Unions can be ‘opinion shifters’ on refugees

Aran Mylvaganam.

More than 100 people attended a public meeting called by the Refugee Action Collective (RAC) on July 24 to discuss how to break bipartisan support for offshore processing. The discussion focused on ways to change Labor Party policy.

Chairperson Margaret Sinclair read a message from Australian Council of Trade Unions secretary Sally McManus, who said Australia has a "responsibility to take a greater number of refugees than we do". She said the current intake is "shameful".

McManus said the ACTU has adopted a policy calling for the detention centres on Manus Island and Nauru to be closed and "unions must play a role in changing the national debate through challenging misinformation".

ACTU president Ged Kearney said unions have "work to do with our membership". Many union members live in areas where it is hard to get a job or public housing, and can be misled into blaming refugees for these problems. Part of the solution is to get rid of the "neoliberal government that is threatening the social safety net and vilifying refugees," she said.

National secretary of the Textile Clothing and Footwear Union of Australia Michele O'Neil said Labor has had a "shameful bipartisan approach" to the refugee issue. To change this, she said, it is necessary to change public opinion, claiming that most politicians "follow public opinion, not lead it".

She said unions have a role as "opinion shifters". It is necessary to change the "hearts, minds and opinions" of union members, who will in turn influence workmates and family members.

This can be achieved in a number of ways. One is by focusing on the stories of individual refugees, such as Baby Asha. Another is by showing the huge cost of the policy, including the $5 billion spent on offshore detention, while the government fails to properly fund health and education.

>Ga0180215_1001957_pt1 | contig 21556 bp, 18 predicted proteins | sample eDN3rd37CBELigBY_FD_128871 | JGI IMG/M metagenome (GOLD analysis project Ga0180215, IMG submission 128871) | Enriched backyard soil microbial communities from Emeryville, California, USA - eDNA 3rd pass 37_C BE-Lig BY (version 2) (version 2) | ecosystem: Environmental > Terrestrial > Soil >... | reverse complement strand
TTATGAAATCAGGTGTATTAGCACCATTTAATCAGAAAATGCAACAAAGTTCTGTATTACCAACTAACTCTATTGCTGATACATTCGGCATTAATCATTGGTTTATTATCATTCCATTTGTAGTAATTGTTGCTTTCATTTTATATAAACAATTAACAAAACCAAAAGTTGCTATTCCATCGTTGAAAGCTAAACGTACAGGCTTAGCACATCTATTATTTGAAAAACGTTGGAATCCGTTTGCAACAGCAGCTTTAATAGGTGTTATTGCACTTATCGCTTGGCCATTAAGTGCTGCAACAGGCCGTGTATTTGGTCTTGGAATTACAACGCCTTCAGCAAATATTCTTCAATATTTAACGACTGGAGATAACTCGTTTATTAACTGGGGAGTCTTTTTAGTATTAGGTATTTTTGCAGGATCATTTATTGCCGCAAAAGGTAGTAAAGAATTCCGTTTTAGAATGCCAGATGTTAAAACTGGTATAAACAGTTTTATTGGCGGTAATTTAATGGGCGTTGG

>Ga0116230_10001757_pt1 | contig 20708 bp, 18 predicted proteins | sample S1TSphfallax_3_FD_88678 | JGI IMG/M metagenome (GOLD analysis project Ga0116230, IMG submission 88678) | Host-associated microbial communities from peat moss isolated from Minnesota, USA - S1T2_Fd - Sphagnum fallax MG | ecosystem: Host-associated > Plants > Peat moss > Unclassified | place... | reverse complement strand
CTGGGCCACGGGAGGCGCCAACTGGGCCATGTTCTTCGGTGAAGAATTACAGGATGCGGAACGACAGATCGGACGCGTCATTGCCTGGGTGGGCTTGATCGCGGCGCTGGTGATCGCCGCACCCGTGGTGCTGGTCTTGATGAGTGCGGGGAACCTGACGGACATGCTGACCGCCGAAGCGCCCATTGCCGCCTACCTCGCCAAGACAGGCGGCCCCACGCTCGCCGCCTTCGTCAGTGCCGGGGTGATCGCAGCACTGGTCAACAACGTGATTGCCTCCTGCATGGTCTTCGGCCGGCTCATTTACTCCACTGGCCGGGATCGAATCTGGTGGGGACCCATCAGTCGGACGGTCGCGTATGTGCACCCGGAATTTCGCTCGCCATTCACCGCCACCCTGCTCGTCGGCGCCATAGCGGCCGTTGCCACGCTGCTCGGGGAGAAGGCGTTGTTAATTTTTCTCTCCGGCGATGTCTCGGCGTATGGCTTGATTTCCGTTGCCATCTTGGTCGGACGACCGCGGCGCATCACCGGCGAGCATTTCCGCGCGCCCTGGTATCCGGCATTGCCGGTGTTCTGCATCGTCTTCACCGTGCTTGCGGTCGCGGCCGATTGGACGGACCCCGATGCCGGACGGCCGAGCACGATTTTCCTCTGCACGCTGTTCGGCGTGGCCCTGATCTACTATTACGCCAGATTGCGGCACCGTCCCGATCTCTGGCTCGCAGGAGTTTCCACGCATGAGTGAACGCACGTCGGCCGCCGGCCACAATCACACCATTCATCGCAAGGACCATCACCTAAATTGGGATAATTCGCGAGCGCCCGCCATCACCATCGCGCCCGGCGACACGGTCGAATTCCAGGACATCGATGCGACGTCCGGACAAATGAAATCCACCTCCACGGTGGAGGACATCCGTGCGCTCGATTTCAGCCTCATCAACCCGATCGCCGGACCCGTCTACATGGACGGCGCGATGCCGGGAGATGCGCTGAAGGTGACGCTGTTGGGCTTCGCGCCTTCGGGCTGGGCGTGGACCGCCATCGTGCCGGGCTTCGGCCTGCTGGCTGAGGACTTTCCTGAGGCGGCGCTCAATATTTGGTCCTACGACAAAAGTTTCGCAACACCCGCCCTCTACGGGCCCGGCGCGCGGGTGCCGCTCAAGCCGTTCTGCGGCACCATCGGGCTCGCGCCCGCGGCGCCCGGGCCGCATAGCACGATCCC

Tamil refugee and Finance Sector Union organiser Aran Mylvaganam told the meeting he came to Australia in 1997, two years after his school was bombed by the Sri Lankan government, killing his brother and three cousins. He joined the ALP in 2002 but resigned in 2009, due to the Labor government's support for the Rajapaksa regime in Sri Lanka.

The Labor government also deported 1500 Tamil asylum seekers and detained recognised refugees on "security" grounds, three of whom are still in detention more than eight years later. Labor has also supported wars that create refugees.

Mylvaganam was critical of union leaders who are reluctant to speak out until "after the next election". He said he was inspired by the #letthemstay campaign, which prevented the government's attempt to return Baby Asha to Nauru and blocked several hundred others from being sent to offshore detention.

Lucy Honan, speaking on behalf of RAC, said public opinion has begun to change as a result of the work of the refugee movement. This includes rallies, which keep the issue in the media, as well as workplace actions, such as that of teachers wearing pro-refugee T-shirts to school, and the strike action by teachers at a Queensland school when a refugee student was taken back into detention.

Honan said she believes Labor policy on refugees can be changed and advocated that activists put pressure on Labor MPs who are critical of current policy to speak out.

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